Welcome to the mission-critical leadership podcast! In this episode, we talk about head change and heart conviction. Not all change is the same and we will talk about the tools you need to make real and lasting change in any area of your life.
On this episode:
The three foundations for a successful coaching relationship
The one thing I can’t do for you as your coach.
How you can use SMARTER Goals to reach your full potential.
Never forget (or underestimate) your potential for influence and impact in the world. Thank you for being a mission-critical leader. One of the greatest things you can do is understand the difference between head change and heart conviction. Everyone knows in their head why change matters, but not everyone is convicted to change in their heart. Those that are experience the biggest breakthroughs.
Dr. Justin Hiebert works with mission-critical leaders to accomplish the unimaginable. Realizing that no leader has ever needed more things to do, he works with his clients to get the right things done. His clients rise above burnout, captivate their teams, and transform their communities. By engaging their hearts and minds, his clients unlock their full potential to be, do, and have it all. This affords them the ability to leave a legacy of influence and impact on the world. He is a husband, father, teacher, learner, and champion of joy. He resides in Bakersfield with his wife, four kids, two cats, and one dog. In his free time, he loves exercising, riding motorcycles, and doing anything outdoors.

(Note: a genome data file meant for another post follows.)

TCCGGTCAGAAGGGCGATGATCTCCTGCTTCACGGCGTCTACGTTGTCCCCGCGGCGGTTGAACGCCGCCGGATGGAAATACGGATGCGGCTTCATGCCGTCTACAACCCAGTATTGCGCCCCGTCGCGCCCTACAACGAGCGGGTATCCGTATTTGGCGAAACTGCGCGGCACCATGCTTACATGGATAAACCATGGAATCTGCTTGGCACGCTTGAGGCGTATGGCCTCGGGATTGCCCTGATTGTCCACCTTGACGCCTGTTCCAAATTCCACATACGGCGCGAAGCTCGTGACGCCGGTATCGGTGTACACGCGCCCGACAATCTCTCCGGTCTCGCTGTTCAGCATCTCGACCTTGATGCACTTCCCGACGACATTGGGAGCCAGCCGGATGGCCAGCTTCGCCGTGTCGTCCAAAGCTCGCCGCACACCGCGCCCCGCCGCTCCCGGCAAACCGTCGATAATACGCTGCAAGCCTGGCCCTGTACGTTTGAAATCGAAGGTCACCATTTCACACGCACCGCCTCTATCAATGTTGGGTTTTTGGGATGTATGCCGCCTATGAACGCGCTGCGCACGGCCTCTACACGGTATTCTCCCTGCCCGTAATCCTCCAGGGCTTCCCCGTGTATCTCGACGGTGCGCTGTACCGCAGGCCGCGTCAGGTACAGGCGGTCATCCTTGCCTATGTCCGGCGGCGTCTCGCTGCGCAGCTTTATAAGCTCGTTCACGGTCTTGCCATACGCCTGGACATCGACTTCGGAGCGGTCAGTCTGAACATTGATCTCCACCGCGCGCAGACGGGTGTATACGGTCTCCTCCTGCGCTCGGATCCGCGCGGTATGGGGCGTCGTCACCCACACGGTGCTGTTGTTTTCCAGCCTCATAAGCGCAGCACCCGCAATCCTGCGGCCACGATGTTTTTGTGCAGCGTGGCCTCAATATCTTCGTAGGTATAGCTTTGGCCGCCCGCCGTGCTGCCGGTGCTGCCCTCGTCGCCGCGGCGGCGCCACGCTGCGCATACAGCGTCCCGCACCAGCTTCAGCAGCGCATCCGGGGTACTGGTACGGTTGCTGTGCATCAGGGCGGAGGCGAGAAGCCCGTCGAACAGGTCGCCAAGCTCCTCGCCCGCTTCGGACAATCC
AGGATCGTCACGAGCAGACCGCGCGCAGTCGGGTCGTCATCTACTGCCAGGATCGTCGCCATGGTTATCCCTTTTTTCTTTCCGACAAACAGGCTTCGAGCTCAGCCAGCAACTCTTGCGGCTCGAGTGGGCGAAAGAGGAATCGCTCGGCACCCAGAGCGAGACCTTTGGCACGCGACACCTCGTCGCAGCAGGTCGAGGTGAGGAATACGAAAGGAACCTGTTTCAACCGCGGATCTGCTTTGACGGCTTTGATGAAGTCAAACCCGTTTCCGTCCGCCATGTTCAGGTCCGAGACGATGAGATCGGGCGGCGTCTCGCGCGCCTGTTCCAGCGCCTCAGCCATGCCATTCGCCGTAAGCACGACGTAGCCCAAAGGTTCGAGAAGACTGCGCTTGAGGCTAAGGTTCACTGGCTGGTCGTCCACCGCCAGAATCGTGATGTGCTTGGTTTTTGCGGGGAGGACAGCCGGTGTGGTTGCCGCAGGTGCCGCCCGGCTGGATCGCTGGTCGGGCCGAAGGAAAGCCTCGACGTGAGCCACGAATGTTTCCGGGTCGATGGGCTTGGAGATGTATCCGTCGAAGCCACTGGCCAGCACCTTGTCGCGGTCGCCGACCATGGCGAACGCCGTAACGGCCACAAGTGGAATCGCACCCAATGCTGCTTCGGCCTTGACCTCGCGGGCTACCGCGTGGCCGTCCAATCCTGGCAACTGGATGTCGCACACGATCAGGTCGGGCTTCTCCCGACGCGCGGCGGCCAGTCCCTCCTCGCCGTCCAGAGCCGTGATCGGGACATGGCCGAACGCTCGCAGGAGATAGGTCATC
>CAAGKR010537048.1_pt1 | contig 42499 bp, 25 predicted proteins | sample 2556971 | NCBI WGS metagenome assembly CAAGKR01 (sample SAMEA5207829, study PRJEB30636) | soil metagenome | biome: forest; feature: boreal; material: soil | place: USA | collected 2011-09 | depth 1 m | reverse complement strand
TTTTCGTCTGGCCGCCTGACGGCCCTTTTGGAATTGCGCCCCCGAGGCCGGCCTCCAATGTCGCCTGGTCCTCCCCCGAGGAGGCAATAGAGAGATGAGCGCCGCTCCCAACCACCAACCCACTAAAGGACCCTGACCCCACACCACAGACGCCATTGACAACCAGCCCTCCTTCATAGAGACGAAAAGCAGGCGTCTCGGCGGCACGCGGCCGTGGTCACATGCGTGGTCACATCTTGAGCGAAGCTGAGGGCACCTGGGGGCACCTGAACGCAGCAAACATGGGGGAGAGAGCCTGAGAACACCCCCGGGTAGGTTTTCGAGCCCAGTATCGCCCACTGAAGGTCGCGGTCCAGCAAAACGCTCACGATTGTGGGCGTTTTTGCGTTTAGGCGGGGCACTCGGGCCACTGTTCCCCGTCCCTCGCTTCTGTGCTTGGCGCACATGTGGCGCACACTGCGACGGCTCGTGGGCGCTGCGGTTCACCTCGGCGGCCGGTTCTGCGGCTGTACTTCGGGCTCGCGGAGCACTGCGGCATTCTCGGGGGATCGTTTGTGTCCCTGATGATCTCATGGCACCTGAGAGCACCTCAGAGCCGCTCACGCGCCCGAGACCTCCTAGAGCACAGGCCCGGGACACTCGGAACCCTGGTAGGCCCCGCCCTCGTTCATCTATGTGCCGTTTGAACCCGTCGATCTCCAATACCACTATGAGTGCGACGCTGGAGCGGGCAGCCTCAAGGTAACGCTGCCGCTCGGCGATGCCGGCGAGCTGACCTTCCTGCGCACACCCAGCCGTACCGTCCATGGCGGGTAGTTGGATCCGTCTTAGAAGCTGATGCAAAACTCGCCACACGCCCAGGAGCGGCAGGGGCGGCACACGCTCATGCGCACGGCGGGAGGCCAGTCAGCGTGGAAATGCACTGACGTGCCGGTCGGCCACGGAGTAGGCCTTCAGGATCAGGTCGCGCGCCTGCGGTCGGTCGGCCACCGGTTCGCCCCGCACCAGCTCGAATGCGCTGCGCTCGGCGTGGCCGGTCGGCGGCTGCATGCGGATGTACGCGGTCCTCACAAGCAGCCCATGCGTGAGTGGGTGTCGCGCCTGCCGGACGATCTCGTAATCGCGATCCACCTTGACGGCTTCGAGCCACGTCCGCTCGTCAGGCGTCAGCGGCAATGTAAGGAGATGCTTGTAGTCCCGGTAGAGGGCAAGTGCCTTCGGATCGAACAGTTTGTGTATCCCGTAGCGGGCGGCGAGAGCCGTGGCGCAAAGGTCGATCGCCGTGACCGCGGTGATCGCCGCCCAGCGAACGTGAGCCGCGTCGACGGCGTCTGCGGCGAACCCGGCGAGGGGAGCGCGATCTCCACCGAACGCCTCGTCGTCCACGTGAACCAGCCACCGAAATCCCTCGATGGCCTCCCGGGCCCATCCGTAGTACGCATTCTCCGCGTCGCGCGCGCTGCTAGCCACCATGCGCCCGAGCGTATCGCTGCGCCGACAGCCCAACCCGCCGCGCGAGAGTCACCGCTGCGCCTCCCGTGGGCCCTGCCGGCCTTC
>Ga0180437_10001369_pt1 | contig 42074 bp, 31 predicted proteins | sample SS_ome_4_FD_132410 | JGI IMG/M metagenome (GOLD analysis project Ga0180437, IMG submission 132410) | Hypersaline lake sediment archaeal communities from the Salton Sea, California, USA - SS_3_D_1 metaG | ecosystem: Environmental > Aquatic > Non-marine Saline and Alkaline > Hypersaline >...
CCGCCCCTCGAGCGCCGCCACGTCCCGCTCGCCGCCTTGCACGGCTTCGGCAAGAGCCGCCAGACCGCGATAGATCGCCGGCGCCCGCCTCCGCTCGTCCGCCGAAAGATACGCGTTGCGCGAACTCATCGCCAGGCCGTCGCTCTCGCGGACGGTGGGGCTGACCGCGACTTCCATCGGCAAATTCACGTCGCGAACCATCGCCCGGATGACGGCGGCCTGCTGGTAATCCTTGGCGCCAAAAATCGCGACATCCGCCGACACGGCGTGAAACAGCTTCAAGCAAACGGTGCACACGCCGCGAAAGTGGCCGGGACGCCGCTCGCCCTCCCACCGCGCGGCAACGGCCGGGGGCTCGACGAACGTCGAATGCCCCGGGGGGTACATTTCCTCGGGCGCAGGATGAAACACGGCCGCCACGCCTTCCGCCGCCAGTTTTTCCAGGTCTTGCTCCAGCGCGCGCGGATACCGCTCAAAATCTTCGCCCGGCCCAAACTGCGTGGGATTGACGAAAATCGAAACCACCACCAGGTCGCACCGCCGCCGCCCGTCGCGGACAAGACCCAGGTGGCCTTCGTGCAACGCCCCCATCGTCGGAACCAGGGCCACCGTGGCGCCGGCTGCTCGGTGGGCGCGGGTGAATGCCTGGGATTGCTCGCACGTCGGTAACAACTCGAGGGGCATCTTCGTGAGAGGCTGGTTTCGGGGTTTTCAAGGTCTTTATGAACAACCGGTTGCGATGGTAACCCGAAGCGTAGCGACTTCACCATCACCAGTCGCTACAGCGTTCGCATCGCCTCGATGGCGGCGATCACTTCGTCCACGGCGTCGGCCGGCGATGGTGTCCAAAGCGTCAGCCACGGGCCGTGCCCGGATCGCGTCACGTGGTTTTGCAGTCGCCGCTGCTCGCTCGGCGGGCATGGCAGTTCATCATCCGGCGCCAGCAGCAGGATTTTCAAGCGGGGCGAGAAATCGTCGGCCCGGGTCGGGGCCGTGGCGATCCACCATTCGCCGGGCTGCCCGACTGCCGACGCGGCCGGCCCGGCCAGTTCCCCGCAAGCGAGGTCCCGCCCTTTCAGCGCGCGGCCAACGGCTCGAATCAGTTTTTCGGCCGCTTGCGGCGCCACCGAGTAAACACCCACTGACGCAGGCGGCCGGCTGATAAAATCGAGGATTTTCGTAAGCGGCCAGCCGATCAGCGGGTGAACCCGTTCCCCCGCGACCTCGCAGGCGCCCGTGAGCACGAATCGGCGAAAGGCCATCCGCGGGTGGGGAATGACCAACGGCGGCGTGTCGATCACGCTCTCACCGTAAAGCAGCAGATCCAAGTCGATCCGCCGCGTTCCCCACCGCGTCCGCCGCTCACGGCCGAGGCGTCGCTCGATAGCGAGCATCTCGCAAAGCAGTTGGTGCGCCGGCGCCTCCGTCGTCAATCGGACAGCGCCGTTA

What makes all the difference in the world, is the process to make it stick.
Here’s a quick recap on how to set good goals: S.M.A.R.T.E.R.
Specific – Is it clear?
Measurable – Can it be defined?
Achievable – Is it possible?
Relevant – Do I really want it?
Timely – When does it need to be done by?
Energy – What’s the feeling I gain by achieving the desired result?
Reward – How can I remind myself it all matters?
Notice the difference between these two “goals”
I will lose weight.
I will lose 25 pounds by March 15. This will give me extra energy and confidence for the cruise my wife and I are taking to celebrate our anniversary over spring break. When I lose those twenty-five pounds, I will reward myself with a new swimsuit for the trip.
Amateurs have goals, professionals have process.
Develop the process.
Amateurs have goals, professionals have process.
To help develop the process in any goal you want to set, here are three quick questions you can ask yourself:
1.) Who do I need to become?
Goals, growth, and progress all require change. You cannot strive to attain something and remain the same. Identify who you need (and want) to become. Create the process and choices that will help you achieve the desired growth.
2.) What should I K.I.S.S.?
In this context, K.I.S.S. is an acronym for Keep, Improve, Start, Stop.
What is working well that I should keep doing? This is about amplifying the good.
What could be working better? This is about refinement.
What do I need to start? Action is key and sometimes we don’t get it right the first time. This is about continuous motion and improvement.
What should I stop? Not everything goes as anticipated. Sometimes, we just need to let it go.
3.) How will I avoid distraction?
We’re not perfect. I’m sure you’ve logged on to social media before to make a meaningful and business-related post only to be sucked in by mindless scrolling. It happens to everyone. Learning our personal triggers (being tired, hungry, bored, etc…) and building around those moments minimizes distractions and keeps us focused.
2022 is young and fresh. It is a year full of possibilities and I hope and pray the best for you. On your journey remember one thing: